Matador shows us around his studio space.
My Studio – Matador
My current monitors are Dynaudio’s BM6A mk2s and a BM9S sub. Before these, I had a pair of entry level M-Audio BX-5s, which were quite loud and boomy (I use them now with my TV), but not quite as accurate as my Dynaudios. The sub looks after the low end, and the BM6As create a realistic impression of what’s going on and transfer over to any other system well.
My second set of monitors are a crappy little set of iPod speakers. If I can get something sounding nice on these, it’s going to sound (in most cases) great on a decent monitoring system.
My third source for monitoring is my trusted S-Logic Ultrasone headphones. I’ve had these for almost six or seven years now, and they are a source I trust with my life!
The SH-101 [top right] is one of my long-standing hardware synths. It was the second synth I bought, back when I was in sound training. It was the result of many missed chances on eBay trying to secure one, but when I got it, I used it a lot and learned it inside out. It’s quite a simple instrument, as far as synths go, but it packs one of the heaviest punches in the studio. The sub-oscillator is one of the fattest, purest tones available to man!
Apogee Symphony 32 x 32
The sound card is one of the most important links in the chain, and how the conversion sounds must be true. Apogee does it better than anyone in my opinion. I’ve used Apogee cards from near the start of my career; I’ve had numerous Duets, Quartets & now a Symphony 32 x 32 I/O.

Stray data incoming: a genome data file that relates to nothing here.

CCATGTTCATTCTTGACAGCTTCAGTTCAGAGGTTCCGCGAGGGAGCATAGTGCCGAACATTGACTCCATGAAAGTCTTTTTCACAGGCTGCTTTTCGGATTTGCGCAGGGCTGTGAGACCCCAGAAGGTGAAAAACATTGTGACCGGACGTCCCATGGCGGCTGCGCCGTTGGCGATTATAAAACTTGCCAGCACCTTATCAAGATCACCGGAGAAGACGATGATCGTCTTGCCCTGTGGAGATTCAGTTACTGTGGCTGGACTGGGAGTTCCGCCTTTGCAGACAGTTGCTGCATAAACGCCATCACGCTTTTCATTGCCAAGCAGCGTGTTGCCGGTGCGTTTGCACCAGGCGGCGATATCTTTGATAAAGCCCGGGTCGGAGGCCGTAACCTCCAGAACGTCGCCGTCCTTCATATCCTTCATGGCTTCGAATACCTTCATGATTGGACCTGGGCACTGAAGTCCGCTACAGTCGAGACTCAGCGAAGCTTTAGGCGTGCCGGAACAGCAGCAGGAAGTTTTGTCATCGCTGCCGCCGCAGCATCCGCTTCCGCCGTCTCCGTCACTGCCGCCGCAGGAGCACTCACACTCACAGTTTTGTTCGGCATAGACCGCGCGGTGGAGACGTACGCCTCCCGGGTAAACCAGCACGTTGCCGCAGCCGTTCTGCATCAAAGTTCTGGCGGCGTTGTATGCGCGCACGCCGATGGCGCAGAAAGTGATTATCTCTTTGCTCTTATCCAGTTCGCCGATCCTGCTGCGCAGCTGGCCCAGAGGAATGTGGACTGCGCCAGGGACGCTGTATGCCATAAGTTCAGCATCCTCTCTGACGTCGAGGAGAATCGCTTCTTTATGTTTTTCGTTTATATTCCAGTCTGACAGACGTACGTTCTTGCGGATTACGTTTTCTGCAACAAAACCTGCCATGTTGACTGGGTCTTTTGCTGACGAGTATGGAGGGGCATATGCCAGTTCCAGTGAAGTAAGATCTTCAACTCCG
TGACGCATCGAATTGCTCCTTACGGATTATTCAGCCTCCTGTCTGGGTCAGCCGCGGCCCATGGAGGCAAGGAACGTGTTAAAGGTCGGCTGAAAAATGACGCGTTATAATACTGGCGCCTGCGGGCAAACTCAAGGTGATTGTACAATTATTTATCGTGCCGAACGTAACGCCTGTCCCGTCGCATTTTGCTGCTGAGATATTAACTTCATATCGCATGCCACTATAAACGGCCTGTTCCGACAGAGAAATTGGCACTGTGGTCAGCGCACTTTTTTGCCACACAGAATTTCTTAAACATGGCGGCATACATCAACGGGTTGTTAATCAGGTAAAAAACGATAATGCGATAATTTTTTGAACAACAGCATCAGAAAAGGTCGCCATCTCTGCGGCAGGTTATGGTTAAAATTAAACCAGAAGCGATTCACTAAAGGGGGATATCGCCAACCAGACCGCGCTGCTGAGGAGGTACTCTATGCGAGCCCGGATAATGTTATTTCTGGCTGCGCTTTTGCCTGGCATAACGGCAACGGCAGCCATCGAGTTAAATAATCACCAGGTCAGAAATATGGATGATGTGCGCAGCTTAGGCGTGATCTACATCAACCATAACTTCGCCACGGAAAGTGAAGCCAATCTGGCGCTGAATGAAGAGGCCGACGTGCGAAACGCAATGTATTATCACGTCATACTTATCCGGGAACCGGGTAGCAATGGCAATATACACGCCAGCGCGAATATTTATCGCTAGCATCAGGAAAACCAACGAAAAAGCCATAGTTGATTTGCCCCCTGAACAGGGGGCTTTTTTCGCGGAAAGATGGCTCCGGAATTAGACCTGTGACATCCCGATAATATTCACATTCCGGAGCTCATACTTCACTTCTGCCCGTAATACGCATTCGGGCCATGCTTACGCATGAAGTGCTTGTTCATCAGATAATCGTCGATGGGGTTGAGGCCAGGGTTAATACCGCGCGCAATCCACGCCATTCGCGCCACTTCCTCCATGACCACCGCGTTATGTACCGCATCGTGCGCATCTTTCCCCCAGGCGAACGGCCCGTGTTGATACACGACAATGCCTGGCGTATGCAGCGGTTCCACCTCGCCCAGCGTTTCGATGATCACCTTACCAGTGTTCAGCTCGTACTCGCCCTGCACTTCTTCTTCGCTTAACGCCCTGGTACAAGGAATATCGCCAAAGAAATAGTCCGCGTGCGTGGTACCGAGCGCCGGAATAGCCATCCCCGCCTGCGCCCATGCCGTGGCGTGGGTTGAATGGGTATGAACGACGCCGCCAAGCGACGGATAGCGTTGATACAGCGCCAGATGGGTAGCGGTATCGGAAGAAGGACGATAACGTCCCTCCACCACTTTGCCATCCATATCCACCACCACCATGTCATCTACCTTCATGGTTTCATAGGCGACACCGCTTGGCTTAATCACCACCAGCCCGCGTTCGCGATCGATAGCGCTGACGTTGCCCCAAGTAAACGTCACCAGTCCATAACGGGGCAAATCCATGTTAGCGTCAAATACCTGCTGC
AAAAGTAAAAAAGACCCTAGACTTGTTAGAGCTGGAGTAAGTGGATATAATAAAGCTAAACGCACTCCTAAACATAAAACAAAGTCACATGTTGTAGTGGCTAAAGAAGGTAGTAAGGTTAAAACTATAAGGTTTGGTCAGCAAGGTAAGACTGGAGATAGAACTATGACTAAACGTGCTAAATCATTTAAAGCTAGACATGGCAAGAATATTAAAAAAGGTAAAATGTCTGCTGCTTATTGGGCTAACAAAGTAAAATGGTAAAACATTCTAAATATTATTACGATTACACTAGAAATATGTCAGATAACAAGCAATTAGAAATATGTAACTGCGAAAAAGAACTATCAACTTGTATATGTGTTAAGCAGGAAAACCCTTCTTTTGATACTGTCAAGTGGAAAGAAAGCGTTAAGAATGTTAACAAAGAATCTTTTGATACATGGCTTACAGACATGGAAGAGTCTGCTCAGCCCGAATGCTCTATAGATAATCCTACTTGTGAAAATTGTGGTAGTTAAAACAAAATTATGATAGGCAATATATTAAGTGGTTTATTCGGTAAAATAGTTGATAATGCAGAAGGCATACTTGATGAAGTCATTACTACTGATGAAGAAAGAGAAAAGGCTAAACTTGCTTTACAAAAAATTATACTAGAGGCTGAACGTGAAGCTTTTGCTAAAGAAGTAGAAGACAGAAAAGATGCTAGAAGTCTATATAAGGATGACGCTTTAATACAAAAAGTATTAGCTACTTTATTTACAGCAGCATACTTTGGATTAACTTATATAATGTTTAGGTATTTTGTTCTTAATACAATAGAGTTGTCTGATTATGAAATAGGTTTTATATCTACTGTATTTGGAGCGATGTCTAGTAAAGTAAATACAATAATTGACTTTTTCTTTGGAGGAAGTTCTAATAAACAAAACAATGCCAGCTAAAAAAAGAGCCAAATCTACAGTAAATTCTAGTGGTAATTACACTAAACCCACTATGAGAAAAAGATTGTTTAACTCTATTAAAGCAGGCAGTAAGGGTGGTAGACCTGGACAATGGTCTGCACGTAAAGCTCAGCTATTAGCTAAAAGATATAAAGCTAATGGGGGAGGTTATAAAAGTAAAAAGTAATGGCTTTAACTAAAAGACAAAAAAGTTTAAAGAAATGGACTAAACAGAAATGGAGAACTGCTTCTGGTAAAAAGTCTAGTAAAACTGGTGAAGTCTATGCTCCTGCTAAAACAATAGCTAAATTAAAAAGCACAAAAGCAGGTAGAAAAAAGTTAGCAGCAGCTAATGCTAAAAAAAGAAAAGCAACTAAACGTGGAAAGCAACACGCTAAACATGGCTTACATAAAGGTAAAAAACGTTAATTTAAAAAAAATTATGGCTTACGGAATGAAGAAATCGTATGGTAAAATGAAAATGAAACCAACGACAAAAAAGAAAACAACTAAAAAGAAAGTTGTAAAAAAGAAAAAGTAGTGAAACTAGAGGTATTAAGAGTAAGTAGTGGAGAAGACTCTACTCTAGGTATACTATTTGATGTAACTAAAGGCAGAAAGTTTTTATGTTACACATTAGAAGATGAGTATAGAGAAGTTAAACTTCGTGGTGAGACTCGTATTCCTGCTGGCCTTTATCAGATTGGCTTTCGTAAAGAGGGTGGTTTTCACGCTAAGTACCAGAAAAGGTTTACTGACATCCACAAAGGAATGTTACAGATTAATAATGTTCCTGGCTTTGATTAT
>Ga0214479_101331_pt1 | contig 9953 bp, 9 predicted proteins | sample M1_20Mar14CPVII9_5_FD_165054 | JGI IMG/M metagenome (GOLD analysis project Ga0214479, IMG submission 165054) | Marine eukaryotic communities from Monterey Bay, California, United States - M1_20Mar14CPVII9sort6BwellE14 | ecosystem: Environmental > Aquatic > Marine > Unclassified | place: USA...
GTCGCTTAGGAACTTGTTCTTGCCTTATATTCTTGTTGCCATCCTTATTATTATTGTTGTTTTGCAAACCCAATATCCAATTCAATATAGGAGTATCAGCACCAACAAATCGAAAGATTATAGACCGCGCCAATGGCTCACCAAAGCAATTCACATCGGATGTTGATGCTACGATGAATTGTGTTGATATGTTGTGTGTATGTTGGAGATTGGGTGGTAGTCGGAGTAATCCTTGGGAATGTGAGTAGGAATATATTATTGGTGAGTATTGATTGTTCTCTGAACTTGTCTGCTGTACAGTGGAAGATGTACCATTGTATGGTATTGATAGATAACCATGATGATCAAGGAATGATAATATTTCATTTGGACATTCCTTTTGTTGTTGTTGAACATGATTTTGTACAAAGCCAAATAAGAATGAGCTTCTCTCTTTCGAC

The Symphony is modular, allowing you to expand with an extra card, with numerous configurations to choose from. Along with ThunderBridge, latency times are at an all-time low, making this one of the best sound cards out there at the minute. You also have the option to add another Symphony module, boosting the channel count again.
Thermionic Culture Vulture
A tone from my SH-101 going directly into my Apogee card sounds pure, clean and very sweet. However, I can colour this tone in a few different ways before it hits the converters. The Thermionic Culture Vulture is a device regularly patched in to give some grit, be it subtle or aggressive – this unit delivers warm valve distortion at its best! I’ve heard some well-known engineers talk of putting full stereo mixes through these, but one I can vouch for is an 808 or 909 kick drum though this unit and BOOM!
Rupert Neve 5088
Having a board in your studio may not be feasible in a lot of cases, but these days we are seeing more and more accessible options from well-known manufacturers, the 500-series modules being a perfect example of this. In my setup I recently added a Rupert Neve 5088 desk. An amazing sounding board, from the very first mix I threw up on it, I was sold.
The desk again is entirely modular, allowing you to add extra channels, a VU board or automation, and you can most impressively expand the penthouse with the incredible Portico modules as you see fit. I went for the Shelford 5051s and 5052s, and above the group/master section I’ve installed 5042, 5043 and 5033 modules, giving me a multitude of pre-amps and dynamic options. This desk sounds amazing no matter what I throw at it!